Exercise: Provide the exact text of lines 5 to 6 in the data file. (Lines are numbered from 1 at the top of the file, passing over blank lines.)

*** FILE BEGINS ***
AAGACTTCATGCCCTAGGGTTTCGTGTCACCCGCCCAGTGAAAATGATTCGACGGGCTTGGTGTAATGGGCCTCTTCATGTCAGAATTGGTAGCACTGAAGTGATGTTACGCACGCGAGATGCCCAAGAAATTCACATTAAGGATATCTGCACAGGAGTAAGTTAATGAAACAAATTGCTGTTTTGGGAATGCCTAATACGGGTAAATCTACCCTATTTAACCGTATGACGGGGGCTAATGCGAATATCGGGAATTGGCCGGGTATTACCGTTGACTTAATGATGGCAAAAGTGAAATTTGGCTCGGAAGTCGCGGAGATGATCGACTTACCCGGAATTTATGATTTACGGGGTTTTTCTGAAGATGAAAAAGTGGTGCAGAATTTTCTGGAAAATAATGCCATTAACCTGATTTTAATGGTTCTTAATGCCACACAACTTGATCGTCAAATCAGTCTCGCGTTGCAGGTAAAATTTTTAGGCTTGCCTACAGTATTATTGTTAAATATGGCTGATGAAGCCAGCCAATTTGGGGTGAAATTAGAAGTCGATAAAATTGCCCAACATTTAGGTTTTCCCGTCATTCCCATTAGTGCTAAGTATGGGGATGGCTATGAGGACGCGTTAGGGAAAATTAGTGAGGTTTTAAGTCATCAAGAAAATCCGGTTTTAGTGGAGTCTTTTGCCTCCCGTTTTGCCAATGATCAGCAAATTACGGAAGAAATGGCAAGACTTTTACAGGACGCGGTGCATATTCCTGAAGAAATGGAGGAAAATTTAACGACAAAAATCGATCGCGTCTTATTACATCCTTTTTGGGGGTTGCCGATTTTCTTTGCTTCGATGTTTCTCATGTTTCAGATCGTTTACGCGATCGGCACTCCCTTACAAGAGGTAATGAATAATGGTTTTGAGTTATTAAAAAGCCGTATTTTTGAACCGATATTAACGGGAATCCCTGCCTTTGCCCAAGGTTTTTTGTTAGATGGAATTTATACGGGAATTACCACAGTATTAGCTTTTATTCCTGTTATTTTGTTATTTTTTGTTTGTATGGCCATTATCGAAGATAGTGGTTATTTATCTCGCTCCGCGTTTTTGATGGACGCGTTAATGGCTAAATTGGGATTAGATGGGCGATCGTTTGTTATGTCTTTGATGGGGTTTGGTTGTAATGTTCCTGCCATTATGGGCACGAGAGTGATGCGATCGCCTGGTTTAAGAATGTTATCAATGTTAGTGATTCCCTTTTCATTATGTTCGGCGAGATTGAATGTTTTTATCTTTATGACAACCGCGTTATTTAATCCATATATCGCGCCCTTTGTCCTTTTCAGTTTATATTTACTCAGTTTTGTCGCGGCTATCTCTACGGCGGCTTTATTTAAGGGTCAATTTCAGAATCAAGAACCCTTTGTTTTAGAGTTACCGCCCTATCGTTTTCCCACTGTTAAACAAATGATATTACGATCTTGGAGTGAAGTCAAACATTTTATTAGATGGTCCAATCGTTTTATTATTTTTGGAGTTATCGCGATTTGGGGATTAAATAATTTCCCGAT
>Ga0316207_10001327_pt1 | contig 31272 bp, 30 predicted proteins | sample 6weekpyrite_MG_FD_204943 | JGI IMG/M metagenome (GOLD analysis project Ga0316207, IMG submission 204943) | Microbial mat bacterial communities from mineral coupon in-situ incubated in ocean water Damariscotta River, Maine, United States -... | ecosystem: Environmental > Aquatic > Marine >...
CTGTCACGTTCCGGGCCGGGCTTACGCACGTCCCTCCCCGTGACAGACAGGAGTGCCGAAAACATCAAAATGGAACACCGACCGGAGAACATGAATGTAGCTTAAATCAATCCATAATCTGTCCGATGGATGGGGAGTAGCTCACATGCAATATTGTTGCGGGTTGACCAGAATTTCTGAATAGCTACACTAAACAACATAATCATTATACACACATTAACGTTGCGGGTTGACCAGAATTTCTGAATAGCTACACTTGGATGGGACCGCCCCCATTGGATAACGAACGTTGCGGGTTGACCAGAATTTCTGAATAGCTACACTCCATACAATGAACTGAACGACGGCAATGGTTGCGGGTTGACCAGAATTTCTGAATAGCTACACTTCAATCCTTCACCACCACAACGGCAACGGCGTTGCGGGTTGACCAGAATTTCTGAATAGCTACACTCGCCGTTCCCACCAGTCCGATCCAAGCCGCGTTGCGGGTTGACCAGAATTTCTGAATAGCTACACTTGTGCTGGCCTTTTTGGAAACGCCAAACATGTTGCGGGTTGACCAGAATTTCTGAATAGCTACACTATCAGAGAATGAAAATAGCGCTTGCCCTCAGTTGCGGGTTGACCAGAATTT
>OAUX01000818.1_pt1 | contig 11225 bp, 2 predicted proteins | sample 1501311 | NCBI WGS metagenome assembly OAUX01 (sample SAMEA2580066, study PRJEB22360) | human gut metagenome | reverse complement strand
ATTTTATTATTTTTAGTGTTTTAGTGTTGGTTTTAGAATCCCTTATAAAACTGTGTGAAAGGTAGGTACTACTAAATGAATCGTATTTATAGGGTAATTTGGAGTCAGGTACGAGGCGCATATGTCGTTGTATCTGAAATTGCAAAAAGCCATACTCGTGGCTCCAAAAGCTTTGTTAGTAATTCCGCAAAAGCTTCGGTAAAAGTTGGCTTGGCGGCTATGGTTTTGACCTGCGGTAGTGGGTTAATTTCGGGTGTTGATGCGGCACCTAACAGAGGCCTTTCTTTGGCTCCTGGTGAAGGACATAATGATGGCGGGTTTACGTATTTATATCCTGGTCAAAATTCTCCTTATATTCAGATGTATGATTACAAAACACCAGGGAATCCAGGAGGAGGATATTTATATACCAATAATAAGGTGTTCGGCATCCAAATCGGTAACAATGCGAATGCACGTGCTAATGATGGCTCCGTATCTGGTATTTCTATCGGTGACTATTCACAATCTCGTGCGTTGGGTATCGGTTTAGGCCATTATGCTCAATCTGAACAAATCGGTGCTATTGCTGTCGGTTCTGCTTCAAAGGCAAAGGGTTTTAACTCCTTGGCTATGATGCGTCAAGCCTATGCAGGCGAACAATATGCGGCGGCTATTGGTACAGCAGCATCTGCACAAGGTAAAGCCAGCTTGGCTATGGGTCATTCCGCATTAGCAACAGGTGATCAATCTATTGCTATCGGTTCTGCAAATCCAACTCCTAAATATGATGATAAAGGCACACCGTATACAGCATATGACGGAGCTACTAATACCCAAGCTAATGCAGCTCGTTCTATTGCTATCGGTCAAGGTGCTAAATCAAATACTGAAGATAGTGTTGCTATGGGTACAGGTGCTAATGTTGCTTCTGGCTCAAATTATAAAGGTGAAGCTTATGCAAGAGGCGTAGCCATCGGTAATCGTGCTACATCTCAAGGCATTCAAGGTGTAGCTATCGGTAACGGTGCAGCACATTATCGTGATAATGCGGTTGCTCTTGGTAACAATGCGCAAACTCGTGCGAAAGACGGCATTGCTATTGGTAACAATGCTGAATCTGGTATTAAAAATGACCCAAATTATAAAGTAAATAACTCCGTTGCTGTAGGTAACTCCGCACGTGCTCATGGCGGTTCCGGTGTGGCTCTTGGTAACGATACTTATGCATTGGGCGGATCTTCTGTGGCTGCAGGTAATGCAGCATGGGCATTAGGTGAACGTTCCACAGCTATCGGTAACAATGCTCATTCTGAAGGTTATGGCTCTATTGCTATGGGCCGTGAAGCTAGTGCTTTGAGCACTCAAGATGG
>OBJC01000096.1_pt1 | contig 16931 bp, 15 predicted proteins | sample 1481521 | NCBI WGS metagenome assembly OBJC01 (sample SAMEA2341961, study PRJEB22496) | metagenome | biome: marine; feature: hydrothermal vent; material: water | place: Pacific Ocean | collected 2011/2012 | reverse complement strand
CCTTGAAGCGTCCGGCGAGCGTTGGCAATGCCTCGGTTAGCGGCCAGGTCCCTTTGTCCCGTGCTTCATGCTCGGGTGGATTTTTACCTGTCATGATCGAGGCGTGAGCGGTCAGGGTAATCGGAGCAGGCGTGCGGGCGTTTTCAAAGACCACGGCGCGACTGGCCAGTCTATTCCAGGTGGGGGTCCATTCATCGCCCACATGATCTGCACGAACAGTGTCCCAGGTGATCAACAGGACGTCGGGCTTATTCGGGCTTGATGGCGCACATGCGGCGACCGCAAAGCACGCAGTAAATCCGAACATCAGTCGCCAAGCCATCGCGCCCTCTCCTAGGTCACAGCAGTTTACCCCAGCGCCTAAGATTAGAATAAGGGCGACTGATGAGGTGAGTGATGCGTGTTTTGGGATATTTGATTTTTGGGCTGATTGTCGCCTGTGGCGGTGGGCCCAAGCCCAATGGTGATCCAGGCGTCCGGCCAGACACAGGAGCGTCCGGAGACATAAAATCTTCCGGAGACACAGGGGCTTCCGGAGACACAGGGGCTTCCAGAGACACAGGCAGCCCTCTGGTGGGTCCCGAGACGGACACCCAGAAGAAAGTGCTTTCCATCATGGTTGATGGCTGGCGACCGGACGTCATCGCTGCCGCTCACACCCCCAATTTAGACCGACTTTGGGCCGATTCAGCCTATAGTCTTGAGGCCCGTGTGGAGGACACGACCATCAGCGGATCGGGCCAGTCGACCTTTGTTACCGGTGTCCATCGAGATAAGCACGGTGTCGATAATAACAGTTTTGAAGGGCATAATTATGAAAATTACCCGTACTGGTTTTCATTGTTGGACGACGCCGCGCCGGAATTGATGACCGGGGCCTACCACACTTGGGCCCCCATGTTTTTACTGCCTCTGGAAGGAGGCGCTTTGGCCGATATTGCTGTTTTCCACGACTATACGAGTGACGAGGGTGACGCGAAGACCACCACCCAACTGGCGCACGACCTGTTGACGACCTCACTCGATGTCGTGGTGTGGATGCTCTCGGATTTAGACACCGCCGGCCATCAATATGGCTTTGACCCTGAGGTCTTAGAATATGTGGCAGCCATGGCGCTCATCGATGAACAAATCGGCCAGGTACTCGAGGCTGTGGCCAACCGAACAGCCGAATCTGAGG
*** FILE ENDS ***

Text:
ATTTTATTATTTTTAGTGTTTTAGTGTTGGTTTTAGAATCCCTTATAAAACTGTGTGAAAGGTAGGTACTACTAAATGAATCGTATTTATAGGGTAATTTGGAGTCAGGTACGAGGCGCATATGTCGTTGTATCTGAAATTGCAAAAAGCCATACTCGTGGCTCCAAAAGCTTTGTTAGTAATTCCGCAAAAGCTTCGGTAAAAGTTGGCTTGGCGGCTATGGTTTTGACCTGCGGTAGTGGGTTAATTTCGGGTGTTGATGCGGCACCTAACAGAGGCCTTTCTTTGGCTCCTGGTGAAGGACATAATGATGGCGGGTTTACGTATTTATATCCTGGTCAAAATTCTCCTTATATTCAGATGTATGATTACAAAACACCAGGGAATCCAGGAGGAGGATATTTATATACCAATAATAAGGTGTTCGGCATCCAAATCGGTAACAATGCGAATGCACGTGCTAATGATGGCTCCGTATCTGGTATTTCTATCGGTGACTATTCACAATCTCGTGCGTTGGGTATCGGTTTAGGCCATTATGCTCAATCTGAACAAATCGGTGCTATTGCTGTCGGTTCTGCTTCAAAGGCAAAGGGTTTTAACTCCTTGGCTATGATGCGTCAAGCCTATGCAGGCGAACAATATGCGGCGGCTATTGGTACAGCAGCATCTGCACAAGGTAAAGCCAGCTTGGCTATGGGTCATTCCGCATTAGCAACAGGTGATCAATCTATTGCTATCGGTTCTGCAAATCCAACTCCTAAATATGATGATAAAGGCACACCGTATACAGCATATGACGGAGCTACTAATACCCAAGCTAATGCAGCTCGTTCTATTGCTATCGGTCAAGGTGCTAAATCAAATACTGAAGATAGTGTTGCTATGGGTACAGGTGCTAATGTTGCTTCTGGCTCAAATTATAAAGGTGAAGCTTATGCAAGAGGCGTAGCCATCGGTAATCGTGCTACATCTCAAGGCATTCAAGGTGTAGCTATCGGTAACGGTGCAGCACATTATCGTGATAATGCGGTTGCTCTTGGTAACAATGCGCAAACTCGTGCGAAAGACGGCATTGCTATTGGTAACAATGCTGAATCTGGTATTAAAAATGACCCAAATTATAAAGTAAATAACTCCGTTGCTGTAGGTAACTCCGCACGTGCTCATGGCGGTTCCGGTGTGGCTCTTGGTAACGATACTTATGCATTGGGCGGATCTTCTGTGGCTGCAGGTAATGCAGCATGGGCATTAGGTGAACGTTCCACAGCTATCGGTAACAATGCTCATTCTGAAGGTTATGGCTCTATTGCTATGGGCCGTGAAGCTAGTGCTTTGAGCACTCAAGATGG
>OBJC01000096.1_pt1 | contig 16931 bp, 15 predicted proteins | sample 1481521 | NCBI WGS metagenome assembly OBJC01 (sample SAMEA2341961, study PRJEB22496) | metagenome | biome: marine; feature: hydrothermal vent; material: water | place: Pacific Ocean | collected 2011/2012 | reverse complement strand